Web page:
REALationships 101 Blog

REALationships 101 Blog

REALationships 101: What You Should Know

REALationships communicate consent. What Are The Healthy REALationship Amendments? 

REALationships respect personal space.
 
REALationships communicate consent.
REALationships deserve respect.
REALationships respect limits

Visit our Healthy Relationships 101 page to learn more about our campaign + take a short quiz to find out your REALationship IQ. 

 


What Are The Core Building Blocks of Healthy REALationships?

At the root of healthy relationships is an unwavering, ardent commitment to equality, however, there are other building blocks that are key to consider when engaging in a relationship of any form with another individual.

We've identified four significant and vital attributes for healthy relationships:

  • Respect (/rəˈspekt/): Understand and embrace the core differences in others. Allow others the freedom to be who they are without placing judgment, displaying hostility, or exhibiting any other behavior that could dehumanize them or minimize their live experiences. 

  • Trust (\ˈtrəst\): Assure your friends, family, and partners that they can rely on your character, strength, ability, and truth to be consistent and earnest by following through with commitments, fulfilling your promises, and being completely honest with them at all costs. 

  • Open Communication (\ˈō-pən • \kə-ˌmyü-nə-ˈkā-shən\): Make you needs and sensibilities clear and listen to the sentiments of those you love. Refrain from passing judgment on those you connect with and resorting to blaming or shaming language. 

  • Honesty (\ˈä-nə-stē\)Try not to greet your acquaintances and loved ones with your "representative" and be 100% authentic and forthcoming about your truths. Those that truly love and support you will embrace the real you regardless of your differences. 


10 Tips for Millennial Healthy Relationships: 

Healthy relationships have been shown to increase our happiness, improve health and reduce stress. Studies show that people with healthy relationships have more happiness and less stress. There are basic ways to make relationships healthy, even though each relationship is different. These tips apply to all kinds of relationships: friendships, work and family relationships, and romantic partnerships.

1.   Keep expectations realistic. No one can be everything we might want them to be. Healthy relationships mean accepting people as they are and not trying to change them.

2.   Talk with each other. It can't be said enough: communication is essential to healthy relationships.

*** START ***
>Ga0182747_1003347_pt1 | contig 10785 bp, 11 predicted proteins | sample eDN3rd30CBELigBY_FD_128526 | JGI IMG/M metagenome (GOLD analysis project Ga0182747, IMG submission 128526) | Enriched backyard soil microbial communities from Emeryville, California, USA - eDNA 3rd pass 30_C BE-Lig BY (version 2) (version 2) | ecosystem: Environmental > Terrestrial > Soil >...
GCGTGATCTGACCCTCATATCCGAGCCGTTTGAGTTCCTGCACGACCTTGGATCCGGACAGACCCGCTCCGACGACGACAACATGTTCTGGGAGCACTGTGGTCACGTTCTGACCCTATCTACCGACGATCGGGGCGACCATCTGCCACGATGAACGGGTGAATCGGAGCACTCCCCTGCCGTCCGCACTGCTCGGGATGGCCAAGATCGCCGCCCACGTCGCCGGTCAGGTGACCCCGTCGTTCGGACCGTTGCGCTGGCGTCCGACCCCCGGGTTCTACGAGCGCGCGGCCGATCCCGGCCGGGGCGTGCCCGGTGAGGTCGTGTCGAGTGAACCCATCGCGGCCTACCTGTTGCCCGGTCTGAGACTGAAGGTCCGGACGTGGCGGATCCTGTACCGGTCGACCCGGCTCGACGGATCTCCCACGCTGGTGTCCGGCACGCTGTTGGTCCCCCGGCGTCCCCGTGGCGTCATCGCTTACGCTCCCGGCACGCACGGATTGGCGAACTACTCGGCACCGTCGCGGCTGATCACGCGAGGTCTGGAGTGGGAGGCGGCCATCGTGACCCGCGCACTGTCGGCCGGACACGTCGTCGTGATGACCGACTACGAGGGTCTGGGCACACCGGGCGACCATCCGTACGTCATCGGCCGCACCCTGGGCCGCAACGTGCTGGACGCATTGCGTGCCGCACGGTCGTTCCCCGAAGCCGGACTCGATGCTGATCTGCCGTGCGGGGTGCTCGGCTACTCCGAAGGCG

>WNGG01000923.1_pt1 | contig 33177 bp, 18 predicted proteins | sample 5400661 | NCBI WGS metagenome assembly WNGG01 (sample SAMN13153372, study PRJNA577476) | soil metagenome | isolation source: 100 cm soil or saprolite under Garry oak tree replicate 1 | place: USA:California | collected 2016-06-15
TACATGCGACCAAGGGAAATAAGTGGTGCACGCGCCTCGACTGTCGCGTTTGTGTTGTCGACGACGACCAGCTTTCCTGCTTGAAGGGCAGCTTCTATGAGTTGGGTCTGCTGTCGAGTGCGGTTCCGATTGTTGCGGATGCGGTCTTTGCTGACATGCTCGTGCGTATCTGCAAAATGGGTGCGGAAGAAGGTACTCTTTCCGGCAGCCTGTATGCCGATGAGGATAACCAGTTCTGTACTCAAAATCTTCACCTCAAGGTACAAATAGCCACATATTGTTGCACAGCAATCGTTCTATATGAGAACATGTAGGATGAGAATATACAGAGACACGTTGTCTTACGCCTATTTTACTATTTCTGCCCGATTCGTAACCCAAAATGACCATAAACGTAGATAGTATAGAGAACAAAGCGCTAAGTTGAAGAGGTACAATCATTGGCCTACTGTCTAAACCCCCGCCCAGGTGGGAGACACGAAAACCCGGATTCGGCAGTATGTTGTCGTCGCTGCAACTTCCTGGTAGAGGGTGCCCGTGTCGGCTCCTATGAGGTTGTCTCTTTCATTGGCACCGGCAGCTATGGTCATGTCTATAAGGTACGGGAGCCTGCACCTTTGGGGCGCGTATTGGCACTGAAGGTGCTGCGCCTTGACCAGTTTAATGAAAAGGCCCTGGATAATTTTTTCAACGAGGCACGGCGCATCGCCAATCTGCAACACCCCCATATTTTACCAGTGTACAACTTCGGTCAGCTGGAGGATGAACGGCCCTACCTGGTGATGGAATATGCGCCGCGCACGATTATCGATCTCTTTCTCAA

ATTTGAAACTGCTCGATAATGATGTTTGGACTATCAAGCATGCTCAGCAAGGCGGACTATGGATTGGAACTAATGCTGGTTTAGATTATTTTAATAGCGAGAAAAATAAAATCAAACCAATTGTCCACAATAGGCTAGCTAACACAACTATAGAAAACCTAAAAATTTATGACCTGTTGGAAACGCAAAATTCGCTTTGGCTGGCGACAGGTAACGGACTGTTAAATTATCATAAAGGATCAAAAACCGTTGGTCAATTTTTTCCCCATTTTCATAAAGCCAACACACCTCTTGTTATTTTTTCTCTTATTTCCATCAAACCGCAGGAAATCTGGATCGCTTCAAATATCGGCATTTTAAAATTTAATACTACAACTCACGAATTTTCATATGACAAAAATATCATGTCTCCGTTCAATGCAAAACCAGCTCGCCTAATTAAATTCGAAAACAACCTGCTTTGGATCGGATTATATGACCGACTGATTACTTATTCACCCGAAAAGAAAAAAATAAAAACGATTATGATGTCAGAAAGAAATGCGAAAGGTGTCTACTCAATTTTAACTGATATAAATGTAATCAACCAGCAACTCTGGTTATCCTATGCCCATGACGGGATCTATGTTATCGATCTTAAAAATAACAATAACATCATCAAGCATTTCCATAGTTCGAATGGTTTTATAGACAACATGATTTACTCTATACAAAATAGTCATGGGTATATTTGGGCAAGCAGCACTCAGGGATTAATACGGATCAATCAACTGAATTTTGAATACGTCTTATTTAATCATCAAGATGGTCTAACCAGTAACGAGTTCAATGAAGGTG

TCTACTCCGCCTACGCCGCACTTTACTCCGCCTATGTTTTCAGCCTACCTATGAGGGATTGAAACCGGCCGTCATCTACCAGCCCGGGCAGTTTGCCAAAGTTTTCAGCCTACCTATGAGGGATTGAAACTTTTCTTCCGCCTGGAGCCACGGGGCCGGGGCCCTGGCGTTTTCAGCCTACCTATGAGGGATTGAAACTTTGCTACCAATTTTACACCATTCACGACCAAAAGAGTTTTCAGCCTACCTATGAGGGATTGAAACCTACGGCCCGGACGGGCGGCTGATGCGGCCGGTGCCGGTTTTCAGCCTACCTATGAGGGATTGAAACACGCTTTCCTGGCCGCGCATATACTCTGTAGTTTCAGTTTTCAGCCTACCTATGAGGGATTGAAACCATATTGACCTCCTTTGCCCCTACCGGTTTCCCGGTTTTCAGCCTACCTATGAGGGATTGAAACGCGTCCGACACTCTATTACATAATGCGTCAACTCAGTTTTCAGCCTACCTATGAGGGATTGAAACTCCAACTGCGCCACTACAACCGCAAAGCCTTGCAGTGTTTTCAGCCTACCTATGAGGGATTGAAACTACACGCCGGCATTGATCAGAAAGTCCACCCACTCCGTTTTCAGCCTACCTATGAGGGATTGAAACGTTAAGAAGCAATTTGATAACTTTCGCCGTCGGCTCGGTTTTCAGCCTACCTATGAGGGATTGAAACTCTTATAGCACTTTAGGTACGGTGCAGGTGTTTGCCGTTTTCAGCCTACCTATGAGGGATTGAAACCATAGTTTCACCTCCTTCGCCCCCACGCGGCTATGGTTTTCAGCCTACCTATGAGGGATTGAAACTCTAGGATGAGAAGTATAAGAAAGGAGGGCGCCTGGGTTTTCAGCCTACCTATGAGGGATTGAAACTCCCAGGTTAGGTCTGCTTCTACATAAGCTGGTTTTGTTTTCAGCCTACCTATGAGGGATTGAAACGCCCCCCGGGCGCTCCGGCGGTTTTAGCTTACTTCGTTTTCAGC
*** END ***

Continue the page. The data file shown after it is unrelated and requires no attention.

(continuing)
•  Take Time. Really be there.
  • Genuinely Listen.
  • Do not interrupt or plan what you're going to say next. Try to fully understand their perspective.
  • Ask questions. Show you are interest. Ask about their experiences, feelings, opinions, and interests.
  • Share information. Studies show that sharing information helps relationships begin. Let people know who you are, but don't overwhelm with too much personal information too soon.

3.   Be flexible. It is natural to feel uneasy about changes. Healthy relationships allow for change and  growth.

4.   Take care of yourself, too. Healthy relationships are mutual, with room for both people’s needs.

5.   Be dependable. If you make plans with someone, follow through. If you take on a responsibility, complete it. Healthy relationships are trustworthy.

6.   Fight fair. Most relationships have some conflict. It only means you disagree about something; it does not have to mean you don't like each other.

  •  Cool down before talking. The conversation will be more productive if you have it when your emotions have cooled off a little, so you don't say something you may regret later.
  • Use “I statements.”  Share how you feel and what you want without assigning blame or motives. E.g. “When you don’t call me, I start to feel like you don’t care about me” vs. “You never call me when you’re away.  I guess I’m the only one who cares about this relationship.”
  • Keep your language clear and specific.  Try to factually describe behavior that you are upset with, avoiding criticism and judgment.  Attack the problem, not the person.
  • Focus on the current issue.  The conversation is likely to get bogged down if you pile on everything that bothers you.  Avoid using “always” and “never” language and address one issue at a time.
  • Take responsibility for mistakes.  Apologize if you have done something wrong; it goes a long way toward setting things right again.
  • Recognize some problems are not easily solved.  Not all differences or difficulties can be resolved.  You are different people, and your values, beliefs, habits, and personality may not always be in alignment.  Communication goes a long way toward helping you understand each other and address concerns, but some things are deeply rooted and may not change significantly.  It is important to figure out for yourself what you can accept, or when a relationship is no longer healthy for you.